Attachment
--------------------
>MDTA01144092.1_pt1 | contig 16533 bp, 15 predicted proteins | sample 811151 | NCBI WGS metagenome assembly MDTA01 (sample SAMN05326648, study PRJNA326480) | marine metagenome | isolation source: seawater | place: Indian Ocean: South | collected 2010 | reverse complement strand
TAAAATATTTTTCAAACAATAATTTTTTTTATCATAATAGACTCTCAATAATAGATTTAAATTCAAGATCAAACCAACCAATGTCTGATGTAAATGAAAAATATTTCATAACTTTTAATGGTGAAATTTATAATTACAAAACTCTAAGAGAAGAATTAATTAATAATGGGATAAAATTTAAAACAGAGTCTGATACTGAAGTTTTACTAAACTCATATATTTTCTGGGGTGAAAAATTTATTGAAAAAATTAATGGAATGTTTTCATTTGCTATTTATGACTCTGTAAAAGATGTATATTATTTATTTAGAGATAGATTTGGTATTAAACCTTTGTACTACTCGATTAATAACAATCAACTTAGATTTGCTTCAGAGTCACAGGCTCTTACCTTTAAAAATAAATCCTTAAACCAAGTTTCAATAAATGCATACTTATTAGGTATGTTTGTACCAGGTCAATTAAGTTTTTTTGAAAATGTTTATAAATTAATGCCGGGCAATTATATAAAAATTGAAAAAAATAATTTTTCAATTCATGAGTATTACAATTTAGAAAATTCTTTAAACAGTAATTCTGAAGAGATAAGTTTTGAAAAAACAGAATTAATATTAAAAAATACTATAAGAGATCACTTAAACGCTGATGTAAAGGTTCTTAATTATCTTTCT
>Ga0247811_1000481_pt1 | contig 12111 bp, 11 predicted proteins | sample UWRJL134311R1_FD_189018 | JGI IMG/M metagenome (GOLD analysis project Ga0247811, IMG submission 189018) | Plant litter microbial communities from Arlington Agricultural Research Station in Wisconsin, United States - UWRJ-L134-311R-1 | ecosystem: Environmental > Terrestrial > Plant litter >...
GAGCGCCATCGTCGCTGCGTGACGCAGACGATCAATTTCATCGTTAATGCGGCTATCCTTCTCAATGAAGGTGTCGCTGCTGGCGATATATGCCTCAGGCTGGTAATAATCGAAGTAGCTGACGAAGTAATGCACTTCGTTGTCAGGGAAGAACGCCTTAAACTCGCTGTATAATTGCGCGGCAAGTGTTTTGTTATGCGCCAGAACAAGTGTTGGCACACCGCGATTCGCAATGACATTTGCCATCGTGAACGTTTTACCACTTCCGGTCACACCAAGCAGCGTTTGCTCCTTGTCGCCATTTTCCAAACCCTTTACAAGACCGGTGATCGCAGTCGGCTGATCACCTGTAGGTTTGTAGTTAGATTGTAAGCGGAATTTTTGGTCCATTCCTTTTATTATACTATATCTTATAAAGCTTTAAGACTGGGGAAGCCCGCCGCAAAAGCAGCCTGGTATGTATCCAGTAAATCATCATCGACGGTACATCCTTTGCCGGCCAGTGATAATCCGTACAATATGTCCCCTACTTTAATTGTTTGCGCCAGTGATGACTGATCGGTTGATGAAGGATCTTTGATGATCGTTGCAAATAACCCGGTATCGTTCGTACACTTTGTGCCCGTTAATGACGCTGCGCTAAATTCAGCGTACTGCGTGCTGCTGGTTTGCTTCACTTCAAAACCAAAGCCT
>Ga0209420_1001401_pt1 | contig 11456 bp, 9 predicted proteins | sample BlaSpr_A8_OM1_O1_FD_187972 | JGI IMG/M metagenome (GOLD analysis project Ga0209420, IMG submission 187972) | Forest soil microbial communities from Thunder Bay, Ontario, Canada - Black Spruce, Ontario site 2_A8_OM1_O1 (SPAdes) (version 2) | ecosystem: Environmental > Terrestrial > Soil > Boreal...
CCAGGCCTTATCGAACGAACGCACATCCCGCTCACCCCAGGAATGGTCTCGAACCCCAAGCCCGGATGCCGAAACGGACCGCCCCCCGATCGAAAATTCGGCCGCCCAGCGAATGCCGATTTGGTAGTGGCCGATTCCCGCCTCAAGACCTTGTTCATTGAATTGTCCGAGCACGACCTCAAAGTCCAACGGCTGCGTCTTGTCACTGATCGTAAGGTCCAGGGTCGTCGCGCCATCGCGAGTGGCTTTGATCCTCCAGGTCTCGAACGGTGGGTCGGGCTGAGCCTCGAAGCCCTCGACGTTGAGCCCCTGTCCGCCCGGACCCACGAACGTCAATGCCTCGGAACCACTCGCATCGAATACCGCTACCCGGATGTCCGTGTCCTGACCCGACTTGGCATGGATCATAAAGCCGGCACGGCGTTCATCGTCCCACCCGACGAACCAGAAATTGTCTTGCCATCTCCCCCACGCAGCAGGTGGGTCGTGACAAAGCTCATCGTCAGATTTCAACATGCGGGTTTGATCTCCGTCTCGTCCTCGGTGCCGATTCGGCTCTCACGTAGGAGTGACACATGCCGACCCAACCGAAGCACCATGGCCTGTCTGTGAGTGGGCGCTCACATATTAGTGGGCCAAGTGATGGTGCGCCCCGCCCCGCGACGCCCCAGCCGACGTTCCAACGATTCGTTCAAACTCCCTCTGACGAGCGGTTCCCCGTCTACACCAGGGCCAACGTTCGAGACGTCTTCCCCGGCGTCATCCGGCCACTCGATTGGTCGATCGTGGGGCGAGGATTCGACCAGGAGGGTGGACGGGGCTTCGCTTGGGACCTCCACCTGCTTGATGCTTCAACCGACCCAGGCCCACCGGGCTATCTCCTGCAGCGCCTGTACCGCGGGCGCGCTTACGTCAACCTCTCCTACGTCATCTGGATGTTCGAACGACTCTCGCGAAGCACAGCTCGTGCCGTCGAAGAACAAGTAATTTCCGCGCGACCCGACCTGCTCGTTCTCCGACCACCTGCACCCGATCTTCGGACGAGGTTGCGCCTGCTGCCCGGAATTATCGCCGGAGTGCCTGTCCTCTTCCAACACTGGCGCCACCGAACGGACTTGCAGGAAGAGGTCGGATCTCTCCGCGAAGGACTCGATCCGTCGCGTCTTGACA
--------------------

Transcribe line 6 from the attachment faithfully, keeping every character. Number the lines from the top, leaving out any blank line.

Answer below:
CCAGGCCTTATCGAACGAACGCACATCCCGCTCACCCCAGGAATGGTCTCGAACCCCAAGCCCGGATGCCGAAACGGACCGCCCCCCGATCGAAAATTCGGCCGCCCAGCGAATGCCGATTTGGTAGTGGCCGATTCCCGCCTCAAGACCTTGTTCATTGAATTGTCCGAGCACGACCTCAAAGTCCAACGGCTGCGTCTTGTCACTGATCGTAAGGTCCAGGGTCGTCGCGCCATCGCGAGTGGCTTTGATCCTCCAGGTCTCGAACGGTGGGTCGGGCTGAGCCTCGAAGCCCTCGACGTTGAGCCCCTGTCCGCCCGGACCCACGAACGTCAATGCCTCGGAACCACTCGCATCGAATACCGCTACCCGGATGTCCGTGTCCTGACCCGACTTGGCATGGATCATAAAGCCGGCACGGCGTTCATCGTCCCACCCGACGAACCAGAAATTGTCTTGCCATCTCCCCCACGCAGCAGGTGGGTCGTGACAAAGCTCATCGTCAGATTTCAACATGCGGGTTTGATCTCCGTCTCGTCCTCGGTGCCGATTCGGCTCTCACGTAGGAGTGACACATGCCGACCCAACCGAAGCACCATGGCCTGTCTGTGAGTGGGCGCTCACATATTAGTGGGCCAAGTGATGGTGCGCCCCGCCCCGCGACGCCCCAGCCGACGTTCCAACGATTCGTTCAAACTCCCTCTGACGAGCGGTTCCCCGTCTACACCAGGGCCAACGTTCGAGACGTCTTCCCCGGCGTCATCCGGCCACTCGATTGGTCGATCGTGGGGCGAGGATTCGACCAGGAGGGTGGACGGGGCTTCGCTTGGGACCTCCACCTGCTTGATGCTTCAACCGACCCAGGCCCACCGGGCTATCTCCTGCAGCGCCTGTACCGCGGGCGCGCTTACGTCAACCTCTCCTACGTCATCTGGATGTTCGAACGACTCTCGCGAAGCACAGCTCGTGCCGTCGAAGAACAAGTAATTTCCGCGCGACCCGACCTGCTCGTTCTCCGACCACCTGCACCCGATCTTCGGACGAGGTTGCGCCTGCTGCCCGGAATTATCGCCGGAGTGCCTGTCCTCTTCCAACACTGGCGCCACCGAACGGACTTGCAGGAAGAGGTCGGATCTCTCCGCGAAGGACTCGATCCGTCGCGTCTTGACA